Morant gives very clear energetic relationships between systems and uses phrasing that many “classical acupuncturists” have problems with. The problem lies in their ability to first grasp Morant's definition and also to let go of their singular understanding of a phrase. One such example of this is the Mother-Son relationship.
In Traditional Chinese Medicine as well as “classical acupuncture” the only time the Mother-Son theory is used is in relation to the 5-Elements (Wu Xing/5-Phases). The practitioner should understand what I am speaking of and I will not go into explaining the 5-Phases at this time. I simply wish to point out that Morant uses the Mother-Son terminology in two places, the 5-Elements (phases) and the ying-qi (nutritive energy) flow; however, Morant uses this phrase consistently in the energetic relationships predominantly to refer to the nutritive energy flow for treatment because it is verifiable and by definition it is a “Mother-Son” relationship. Morant gives his definition of this phrase by saying, that which is up stream is the mother to that which is down stream. Regardless if you think this phrase should be related only to the 5-Elements or not is not arguable. Morant gives his definition for the phrase and by so doing he defines the usage of it. He does not eliminate the usage of it in relationship to the 5-Elements but he does clarify it's usage in relationship to the nutritive energy flow. To argue over such a point is ignorance. There simply is nothing to argue over.
The question to raise is, is Morant's mother-son nutritive energy relationship valid and provable. It is and I have consistently proved it with 100% verifiability and also proven that the 5-Element mother-son relationship is NOT consistently provable. Please do realize that these proofs rest upon Morant's radial pulse diagnosis however, the proofs have shown to be 100% consistent.
Such arguments over theory only show one's unwillingness to understand and learn and their desire to hold onto theory over proof. This is true in all areas of life; however, as health care practitioners we must resist this narrowing of the mind at every turn.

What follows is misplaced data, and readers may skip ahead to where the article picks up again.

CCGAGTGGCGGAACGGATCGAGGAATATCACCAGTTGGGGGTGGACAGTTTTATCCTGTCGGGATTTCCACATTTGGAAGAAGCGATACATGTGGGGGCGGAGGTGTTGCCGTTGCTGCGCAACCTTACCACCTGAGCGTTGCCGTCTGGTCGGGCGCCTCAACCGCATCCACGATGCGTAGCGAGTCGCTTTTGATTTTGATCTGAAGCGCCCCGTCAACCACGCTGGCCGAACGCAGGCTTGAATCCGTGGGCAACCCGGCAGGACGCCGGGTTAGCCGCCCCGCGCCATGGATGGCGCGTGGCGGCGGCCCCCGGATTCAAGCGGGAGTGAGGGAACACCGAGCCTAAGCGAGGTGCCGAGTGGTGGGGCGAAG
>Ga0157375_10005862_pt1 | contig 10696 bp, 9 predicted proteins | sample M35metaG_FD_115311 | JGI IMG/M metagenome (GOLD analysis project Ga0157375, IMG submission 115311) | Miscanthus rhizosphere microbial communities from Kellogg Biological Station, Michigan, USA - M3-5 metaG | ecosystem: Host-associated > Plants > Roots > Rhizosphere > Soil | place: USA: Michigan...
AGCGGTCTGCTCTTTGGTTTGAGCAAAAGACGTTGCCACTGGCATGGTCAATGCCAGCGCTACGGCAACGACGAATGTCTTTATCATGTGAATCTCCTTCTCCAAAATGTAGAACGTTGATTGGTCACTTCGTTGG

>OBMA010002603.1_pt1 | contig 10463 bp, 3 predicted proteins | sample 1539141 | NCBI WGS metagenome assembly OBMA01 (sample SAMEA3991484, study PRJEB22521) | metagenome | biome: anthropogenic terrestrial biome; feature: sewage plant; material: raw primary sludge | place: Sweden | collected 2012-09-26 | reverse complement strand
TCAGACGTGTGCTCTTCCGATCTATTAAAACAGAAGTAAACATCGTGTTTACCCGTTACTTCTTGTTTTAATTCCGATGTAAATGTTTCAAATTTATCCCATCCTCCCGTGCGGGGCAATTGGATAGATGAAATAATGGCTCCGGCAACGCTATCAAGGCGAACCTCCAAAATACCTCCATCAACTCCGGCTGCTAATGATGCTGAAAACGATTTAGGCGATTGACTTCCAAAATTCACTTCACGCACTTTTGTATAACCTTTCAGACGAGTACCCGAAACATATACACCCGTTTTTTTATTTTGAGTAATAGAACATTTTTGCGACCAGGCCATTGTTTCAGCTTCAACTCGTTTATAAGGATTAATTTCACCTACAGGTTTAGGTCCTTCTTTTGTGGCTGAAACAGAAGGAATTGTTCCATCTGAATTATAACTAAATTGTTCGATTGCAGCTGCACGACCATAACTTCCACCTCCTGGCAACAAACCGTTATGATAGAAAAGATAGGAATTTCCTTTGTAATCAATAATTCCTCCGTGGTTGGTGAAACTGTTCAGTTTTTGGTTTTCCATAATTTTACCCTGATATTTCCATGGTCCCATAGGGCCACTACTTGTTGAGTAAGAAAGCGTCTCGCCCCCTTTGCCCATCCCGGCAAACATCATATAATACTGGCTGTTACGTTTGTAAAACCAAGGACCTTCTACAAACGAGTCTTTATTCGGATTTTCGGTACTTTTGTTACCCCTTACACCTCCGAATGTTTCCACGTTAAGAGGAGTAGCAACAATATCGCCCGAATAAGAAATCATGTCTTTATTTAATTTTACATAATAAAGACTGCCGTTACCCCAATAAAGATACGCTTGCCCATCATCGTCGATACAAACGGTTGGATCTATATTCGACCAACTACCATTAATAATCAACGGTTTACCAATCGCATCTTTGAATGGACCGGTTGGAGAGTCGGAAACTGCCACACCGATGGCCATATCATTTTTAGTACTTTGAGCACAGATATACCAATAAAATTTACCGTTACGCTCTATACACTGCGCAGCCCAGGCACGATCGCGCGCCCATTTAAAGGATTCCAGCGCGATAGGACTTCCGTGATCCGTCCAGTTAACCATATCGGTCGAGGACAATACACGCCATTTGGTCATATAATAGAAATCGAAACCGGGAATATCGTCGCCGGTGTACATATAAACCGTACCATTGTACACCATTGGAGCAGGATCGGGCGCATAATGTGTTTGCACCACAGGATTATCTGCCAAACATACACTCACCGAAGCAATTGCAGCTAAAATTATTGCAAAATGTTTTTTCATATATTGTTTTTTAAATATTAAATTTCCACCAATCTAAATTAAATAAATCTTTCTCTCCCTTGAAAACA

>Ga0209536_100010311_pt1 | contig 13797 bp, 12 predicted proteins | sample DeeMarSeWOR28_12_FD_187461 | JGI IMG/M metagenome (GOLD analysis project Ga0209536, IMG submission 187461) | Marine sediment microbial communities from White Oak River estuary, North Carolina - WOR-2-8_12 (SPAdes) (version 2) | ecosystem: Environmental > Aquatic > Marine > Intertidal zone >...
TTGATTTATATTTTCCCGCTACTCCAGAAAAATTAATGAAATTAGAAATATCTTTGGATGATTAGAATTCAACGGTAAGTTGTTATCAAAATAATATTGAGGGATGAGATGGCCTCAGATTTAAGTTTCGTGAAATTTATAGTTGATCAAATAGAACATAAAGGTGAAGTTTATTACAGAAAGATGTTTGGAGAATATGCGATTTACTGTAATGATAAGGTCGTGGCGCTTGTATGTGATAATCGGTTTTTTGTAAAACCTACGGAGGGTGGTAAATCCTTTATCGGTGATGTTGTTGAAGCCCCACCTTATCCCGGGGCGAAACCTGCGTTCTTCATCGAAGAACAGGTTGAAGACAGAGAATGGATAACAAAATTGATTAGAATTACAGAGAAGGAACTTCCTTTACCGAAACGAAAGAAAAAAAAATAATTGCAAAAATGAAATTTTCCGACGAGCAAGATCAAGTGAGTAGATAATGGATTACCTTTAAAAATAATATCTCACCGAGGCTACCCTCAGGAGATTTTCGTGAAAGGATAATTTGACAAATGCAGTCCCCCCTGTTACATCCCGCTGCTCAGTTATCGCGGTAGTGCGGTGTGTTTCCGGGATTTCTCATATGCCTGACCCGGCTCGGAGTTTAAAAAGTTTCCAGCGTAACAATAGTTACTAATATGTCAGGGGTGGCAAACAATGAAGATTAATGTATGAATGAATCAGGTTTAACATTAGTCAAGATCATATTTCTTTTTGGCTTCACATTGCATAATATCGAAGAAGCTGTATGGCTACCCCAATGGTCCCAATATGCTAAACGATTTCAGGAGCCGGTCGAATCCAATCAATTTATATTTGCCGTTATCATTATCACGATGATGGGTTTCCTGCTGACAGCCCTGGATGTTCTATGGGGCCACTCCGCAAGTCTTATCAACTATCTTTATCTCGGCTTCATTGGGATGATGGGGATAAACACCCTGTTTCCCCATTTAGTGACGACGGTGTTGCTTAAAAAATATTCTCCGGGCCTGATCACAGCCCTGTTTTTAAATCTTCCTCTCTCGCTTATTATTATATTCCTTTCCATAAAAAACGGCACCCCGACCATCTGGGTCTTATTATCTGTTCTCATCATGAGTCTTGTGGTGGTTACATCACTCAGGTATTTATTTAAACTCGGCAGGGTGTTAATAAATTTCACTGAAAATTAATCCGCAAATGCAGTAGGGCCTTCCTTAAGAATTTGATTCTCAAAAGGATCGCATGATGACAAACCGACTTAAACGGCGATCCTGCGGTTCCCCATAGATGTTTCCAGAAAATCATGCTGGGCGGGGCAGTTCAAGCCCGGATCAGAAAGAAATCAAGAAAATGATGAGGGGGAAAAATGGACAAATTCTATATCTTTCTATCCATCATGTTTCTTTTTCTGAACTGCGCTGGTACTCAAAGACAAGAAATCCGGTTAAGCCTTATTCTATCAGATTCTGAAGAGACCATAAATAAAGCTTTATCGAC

This is one of the most often used arguments against Morant that I hear. Whenever I hear this statement I think, either acupuncture is something that works via valid provable “laws” or it is nothing. Call it “family style,” “classical,” “true,” or “enlightened” does not matter in the least. Acupuncture must be provable or it is NOTHING and works only by placebo! I have put Morant's theories to the test and thus far I have not been able to discredit them.
Morant was accused of not using "THE" classical text of Chinese Medicine, the Nei Jing. One only needs to read Morant's text to see that he does in fact use it with many other classical Chinese Medical texts; however, the argument is that he did not use it enough. This is a faulty argument at best. Furthermore, Morant stated that the Nei Jing is not as clinically useful as other texts, and finally Morant clearly states that “True Acupuncture” was never put into writing in China thus how could he site the source anyway? It is culturally known that the Chinese traditionally pass on their secrets from teacher to student. Acupuncture has been no different, and to claim a text as the “source of acupuncture” is a great error. The Nei Jing is simply the oldest text the Chinese have about acupuncture; however, it consistently refers to “classical texts” and the “ancients” therefore, it cannot be considered the source of acupuncture or even a true “classical text.” It simply is NOT the source of acupuncture understanding.
We must put every theory to the test regardless of where it came from. To accept a theory solely based on where it came from is complete and utter ignorance, and to argue over such a point is foolishness and benefits no one.
There are certainly more criticisms against Morant as there always are attacks against such pioneers. What we must realize is, there is no use in attacking the messenger or the message. We need to hear the message, thoroughly understand it, and then apply it to prove or disprove it and only by doing so can we hope to learn and understand. Squabbling over terms and theories is nothing more than arguing over ill conceived prejudices and beliefs — they are void of wisdom and understanding.